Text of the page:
2014 was the year Real Time Bidding truly took off. A subset of programmatic, RTB was met with suspicion on both sides of the ecosystem. Although at first advertisers were afraid of it, and publishers thought it would drive eCPMs through the floor, it turns out this hasn’t happened. In fact, the opposite may be happening as targeting gets better and online ROI grows along with it. Publishers who know their audiences and use their audience data can offer it to eager advertisers at higher CPMs.
RTB is probably the biggest advance in online advertising in years, because it puts power in the hands of advertisers, the people who are paying the bills. However, it also helps publishers. Handled by people who know how to buy media, RTB can finally provide brands the answer to the question John Wanamaker first asked: “which of my advertising dollars is wasted?”
That’s because, for the first time, advertisers can buy individuals rather than buying audiences in bunches like grapes, according the Mike Smith, author of the new book “Targeted,” a primer of online advertising.
Smith points out that RTB radically changes the old audience aggregation paradigm. Advertisers can now decide which individuals suit them, and despite the fact that RTB means everything happens within split seconds, an advertiser still has the opportunity to choose individuals. In real time bidding, the advertisers make their own decisions, instead of relying on agencies or even networks. They can also choose how much to pay for each impression separately. In theory, this makes for a more transparent process.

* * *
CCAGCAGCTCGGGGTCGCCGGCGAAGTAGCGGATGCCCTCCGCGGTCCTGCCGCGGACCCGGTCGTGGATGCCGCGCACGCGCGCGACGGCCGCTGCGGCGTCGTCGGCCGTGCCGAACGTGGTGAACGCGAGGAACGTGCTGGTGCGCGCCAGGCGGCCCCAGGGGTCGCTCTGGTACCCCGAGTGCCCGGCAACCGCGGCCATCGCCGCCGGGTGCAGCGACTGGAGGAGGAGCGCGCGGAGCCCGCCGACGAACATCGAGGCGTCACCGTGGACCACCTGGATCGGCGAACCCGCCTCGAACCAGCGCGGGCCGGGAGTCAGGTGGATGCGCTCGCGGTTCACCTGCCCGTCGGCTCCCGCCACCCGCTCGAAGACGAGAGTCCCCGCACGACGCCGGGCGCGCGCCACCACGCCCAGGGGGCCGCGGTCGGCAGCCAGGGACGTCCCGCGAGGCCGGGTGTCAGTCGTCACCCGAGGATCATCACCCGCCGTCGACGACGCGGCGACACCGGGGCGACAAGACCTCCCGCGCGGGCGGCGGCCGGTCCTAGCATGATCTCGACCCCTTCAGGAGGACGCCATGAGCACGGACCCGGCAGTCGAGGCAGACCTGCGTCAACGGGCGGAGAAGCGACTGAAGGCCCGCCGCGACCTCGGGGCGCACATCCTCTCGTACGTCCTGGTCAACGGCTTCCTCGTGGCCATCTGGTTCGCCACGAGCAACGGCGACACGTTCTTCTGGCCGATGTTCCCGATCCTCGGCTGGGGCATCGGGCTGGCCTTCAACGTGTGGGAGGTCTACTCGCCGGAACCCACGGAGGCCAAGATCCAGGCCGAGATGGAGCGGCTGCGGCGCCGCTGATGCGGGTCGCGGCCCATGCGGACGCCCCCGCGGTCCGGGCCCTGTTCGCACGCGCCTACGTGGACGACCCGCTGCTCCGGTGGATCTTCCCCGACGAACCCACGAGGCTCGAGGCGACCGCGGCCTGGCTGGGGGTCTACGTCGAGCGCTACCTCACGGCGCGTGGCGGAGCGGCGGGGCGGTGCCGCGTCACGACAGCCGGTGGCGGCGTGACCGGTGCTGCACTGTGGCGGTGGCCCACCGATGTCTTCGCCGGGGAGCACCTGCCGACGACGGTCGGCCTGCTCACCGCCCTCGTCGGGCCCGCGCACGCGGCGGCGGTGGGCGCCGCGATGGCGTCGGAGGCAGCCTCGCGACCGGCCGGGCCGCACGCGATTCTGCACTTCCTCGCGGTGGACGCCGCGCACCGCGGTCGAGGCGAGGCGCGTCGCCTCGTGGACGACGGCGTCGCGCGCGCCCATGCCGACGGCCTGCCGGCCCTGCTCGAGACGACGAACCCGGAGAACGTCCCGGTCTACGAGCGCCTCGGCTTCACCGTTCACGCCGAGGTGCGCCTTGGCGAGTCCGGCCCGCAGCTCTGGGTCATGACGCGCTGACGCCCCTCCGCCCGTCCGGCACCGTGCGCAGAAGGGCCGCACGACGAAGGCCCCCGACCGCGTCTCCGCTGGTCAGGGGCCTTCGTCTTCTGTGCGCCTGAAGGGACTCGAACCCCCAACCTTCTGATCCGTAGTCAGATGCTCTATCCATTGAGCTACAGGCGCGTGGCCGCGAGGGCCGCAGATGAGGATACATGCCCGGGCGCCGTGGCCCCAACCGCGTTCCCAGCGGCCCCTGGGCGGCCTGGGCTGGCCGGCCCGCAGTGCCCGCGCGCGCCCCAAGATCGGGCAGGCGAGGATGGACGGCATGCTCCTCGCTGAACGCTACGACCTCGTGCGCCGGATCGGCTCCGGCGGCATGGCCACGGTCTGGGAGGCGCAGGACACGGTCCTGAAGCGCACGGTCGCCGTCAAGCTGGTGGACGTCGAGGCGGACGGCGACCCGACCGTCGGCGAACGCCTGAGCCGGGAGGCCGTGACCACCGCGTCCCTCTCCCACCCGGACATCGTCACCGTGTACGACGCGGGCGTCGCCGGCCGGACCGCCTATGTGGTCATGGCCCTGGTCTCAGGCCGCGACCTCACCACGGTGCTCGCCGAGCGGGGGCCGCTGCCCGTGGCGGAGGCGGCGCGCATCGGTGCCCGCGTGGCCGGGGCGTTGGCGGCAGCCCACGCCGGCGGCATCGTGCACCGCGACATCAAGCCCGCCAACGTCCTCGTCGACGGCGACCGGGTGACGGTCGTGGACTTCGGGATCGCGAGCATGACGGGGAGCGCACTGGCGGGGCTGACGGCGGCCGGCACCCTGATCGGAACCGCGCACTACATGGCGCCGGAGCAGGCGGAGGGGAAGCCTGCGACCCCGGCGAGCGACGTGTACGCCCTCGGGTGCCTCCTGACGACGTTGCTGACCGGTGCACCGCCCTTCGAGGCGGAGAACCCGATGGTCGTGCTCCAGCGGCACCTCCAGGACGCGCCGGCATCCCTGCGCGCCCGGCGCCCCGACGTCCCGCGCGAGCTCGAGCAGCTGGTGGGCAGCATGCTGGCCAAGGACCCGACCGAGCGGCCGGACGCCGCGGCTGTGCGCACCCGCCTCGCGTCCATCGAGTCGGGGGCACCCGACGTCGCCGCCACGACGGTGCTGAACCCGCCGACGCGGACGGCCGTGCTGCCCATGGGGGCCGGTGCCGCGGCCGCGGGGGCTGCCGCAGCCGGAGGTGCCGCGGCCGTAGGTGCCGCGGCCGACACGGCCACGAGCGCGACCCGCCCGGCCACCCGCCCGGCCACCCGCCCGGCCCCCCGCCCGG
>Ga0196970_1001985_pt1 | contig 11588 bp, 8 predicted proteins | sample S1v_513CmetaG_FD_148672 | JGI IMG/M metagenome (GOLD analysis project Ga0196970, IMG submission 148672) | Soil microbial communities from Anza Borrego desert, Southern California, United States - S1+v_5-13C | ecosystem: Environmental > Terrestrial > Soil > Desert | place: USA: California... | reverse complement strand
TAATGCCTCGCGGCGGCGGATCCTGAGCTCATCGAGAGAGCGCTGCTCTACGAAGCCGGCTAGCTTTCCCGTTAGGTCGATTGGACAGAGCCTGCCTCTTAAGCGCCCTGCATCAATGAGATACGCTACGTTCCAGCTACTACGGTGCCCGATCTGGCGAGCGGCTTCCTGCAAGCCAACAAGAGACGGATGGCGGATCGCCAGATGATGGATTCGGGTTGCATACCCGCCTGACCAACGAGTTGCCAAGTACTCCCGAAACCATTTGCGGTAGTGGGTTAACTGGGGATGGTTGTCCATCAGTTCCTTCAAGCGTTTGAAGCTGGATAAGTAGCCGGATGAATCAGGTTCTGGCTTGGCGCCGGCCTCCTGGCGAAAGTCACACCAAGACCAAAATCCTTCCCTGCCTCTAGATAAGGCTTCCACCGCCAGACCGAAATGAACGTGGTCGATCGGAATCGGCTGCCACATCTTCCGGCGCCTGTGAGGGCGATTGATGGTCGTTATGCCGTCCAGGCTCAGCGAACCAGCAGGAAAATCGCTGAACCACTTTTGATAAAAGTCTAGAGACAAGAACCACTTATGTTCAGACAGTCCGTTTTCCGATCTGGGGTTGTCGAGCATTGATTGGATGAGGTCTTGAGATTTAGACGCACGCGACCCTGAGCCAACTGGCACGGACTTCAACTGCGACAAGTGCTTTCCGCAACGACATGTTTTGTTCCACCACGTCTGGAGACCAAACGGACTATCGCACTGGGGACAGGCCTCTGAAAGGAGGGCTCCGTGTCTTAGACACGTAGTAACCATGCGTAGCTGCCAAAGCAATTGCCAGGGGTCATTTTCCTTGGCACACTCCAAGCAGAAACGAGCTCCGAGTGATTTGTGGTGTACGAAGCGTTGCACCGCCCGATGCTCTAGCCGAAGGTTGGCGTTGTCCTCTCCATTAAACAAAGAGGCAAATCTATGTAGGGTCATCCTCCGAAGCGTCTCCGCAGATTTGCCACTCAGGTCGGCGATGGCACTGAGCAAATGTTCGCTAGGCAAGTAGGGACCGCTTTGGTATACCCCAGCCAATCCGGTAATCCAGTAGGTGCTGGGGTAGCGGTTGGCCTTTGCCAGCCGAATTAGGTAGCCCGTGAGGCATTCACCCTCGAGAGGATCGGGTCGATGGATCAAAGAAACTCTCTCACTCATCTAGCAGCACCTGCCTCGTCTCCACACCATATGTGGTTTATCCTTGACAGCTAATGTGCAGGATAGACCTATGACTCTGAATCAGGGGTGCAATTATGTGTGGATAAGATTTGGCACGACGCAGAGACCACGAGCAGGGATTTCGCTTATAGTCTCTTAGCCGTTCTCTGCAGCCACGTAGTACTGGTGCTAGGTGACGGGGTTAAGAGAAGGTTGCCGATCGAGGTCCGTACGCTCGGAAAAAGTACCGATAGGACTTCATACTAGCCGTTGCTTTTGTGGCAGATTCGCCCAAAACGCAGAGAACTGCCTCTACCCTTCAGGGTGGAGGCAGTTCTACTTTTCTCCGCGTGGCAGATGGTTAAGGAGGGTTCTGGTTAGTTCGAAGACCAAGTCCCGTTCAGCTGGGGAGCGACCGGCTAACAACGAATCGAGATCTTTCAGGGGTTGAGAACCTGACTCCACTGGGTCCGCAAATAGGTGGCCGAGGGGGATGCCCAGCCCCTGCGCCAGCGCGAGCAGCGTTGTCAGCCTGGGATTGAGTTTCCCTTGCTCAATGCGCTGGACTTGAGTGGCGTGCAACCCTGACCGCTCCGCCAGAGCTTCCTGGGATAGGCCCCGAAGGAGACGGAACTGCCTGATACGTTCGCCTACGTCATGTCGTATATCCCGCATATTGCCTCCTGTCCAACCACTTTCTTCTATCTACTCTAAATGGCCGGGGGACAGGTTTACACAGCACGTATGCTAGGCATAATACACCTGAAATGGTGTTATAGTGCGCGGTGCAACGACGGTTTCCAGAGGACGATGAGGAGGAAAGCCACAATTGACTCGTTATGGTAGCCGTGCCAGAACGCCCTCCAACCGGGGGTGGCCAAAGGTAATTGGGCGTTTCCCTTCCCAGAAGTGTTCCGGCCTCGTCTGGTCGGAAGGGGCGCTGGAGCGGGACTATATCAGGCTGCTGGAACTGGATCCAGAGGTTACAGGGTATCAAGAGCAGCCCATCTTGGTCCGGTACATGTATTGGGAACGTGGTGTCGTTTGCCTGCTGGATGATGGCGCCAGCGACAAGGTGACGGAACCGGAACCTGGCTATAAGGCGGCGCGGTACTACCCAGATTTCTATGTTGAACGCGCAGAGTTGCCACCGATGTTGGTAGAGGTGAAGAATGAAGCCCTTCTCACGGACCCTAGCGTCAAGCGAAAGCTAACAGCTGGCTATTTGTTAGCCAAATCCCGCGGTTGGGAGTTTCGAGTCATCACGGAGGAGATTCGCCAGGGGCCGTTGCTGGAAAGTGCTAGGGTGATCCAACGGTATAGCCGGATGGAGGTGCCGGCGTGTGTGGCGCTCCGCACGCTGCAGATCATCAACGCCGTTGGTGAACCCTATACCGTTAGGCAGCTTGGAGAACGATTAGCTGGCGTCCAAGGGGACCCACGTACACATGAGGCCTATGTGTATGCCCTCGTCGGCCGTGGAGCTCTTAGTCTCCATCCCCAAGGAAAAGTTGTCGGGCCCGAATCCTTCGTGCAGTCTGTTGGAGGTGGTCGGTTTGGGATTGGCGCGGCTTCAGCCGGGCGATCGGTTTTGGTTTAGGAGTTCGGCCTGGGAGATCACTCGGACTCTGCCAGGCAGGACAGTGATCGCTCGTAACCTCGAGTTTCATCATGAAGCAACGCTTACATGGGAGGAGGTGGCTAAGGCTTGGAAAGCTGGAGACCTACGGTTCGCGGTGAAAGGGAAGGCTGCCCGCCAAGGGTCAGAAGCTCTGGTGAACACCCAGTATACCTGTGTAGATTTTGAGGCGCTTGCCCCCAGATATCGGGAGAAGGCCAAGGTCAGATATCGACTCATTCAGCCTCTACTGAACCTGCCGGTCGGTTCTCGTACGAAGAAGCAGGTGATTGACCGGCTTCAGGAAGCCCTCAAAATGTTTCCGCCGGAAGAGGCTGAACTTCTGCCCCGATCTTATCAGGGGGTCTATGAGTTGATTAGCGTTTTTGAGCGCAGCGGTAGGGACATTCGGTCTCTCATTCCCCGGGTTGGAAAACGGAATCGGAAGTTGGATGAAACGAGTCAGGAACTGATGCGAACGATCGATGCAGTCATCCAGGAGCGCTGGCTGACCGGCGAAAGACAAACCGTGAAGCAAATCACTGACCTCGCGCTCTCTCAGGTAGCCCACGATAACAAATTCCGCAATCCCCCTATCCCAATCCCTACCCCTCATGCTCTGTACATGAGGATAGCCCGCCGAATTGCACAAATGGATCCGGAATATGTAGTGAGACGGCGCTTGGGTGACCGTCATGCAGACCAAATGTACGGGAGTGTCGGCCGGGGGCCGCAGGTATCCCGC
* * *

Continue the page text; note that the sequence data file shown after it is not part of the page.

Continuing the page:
Smith compares RTB to the music industry, in which it is no longer necessary to buy entire albums after iTunes made it possible to buy just a single cut out of an album. The aggregated audience is analogous to the advertiser’s play list. However, to create that play list takes time, and it takes the cooperation of both publishers and advertisers, who may have different data about the same customer. Most advertisers have lots of customer data, but they don’t often mine it properly. They began by outsourcing their data management, but increasingly they are taking data management in house and building their own DMPs, because with RTB they can use the viewing and shopping behavior of their own customers to determine their optimal audience.
Buying individual impressions rather than aggregated audiences is a massive shift.
The only remaining problem is how to buy them at scale, and that’s where a network like the ZEDO premium publisher network comes in. We can take an ad buy that comes in through our ZINCbyZEDO high impact formats division and produce scale for the advertiser through our network. We can offer advertisers news, sports, travel, and other custom segments as we continue to grow our publisher network. And we can do this through a private exchange, which is an even more desirable way to buy.
We’re predicting a profitable year for our premium publishers as our ZINC team hits the ground running on the advertiser side.